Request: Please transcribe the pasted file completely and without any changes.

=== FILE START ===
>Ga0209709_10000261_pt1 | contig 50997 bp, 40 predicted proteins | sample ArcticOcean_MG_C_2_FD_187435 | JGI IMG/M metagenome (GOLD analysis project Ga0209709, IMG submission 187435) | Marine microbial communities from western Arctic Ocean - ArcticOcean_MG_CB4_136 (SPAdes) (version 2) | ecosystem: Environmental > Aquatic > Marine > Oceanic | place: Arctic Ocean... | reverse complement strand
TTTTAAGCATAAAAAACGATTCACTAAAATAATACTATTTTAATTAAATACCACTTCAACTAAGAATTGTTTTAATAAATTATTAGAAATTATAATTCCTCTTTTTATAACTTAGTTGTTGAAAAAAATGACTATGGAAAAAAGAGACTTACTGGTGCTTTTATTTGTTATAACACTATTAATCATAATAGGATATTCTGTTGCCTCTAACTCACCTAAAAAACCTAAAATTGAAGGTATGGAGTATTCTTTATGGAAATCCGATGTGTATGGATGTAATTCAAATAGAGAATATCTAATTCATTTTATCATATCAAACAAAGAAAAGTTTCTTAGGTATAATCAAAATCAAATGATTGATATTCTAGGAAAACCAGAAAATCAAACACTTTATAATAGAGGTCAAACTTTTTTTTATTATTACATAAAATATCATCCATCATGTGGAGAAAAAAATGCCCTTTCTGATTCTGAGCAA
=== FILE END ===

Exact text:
>Ga0209709_10000261_pt1 | contig 50997 bp, 40 predicted proteins | sample ArcticOcean_MG_C_2_FD_187435 | JGI IMG/M metagenome (GOLD analysis project Ga0209709, IMG submission 187435) | Marine microbial communities from western Arctic Ocean - ArcticOcean_MG_CB4_136 (SPAdes) (version 2) | ecosystem: Environmental > Aquatic > Marine > Oceanic | place: Arctic Ocean... | reverse complement strand
TTTTAAGCATAAAAAACGATTCACTAAAATAATACTATTTTAATTAAATACCACTTCAACTAAGAATTGTTTTAATAAATTATTAGAAATTATAATTCCTCTTTTTATAACTTAGTTGTTGAAAAAAATGACTATGGAAAAAAGAGACTTACTGGTGCTTTTATTTGTTATAACACTATTAATCATAATAGGATATTCTGTTGCCTCTAACTCACCTAAAAAACCTAAAATTGAAGGTATGGAGTATTCTTTATGGAAATCCGATGTGTATGGATGTAATTCAAATAGAGAATATCTAATTCATTTTATCATATCAAACAAAGAAAAGTTTCTTAGGTATAATCAAAATCAAATGATTGATATTCTAGGAAAACCAGAAAATCAAACACTTTATAATAGAGGTCAAACTTTTTTTTATTATTACATAAAATATCATCCATCATGTGGAGAAAAAAATGCCCTTTCTGATTCTGAGCAA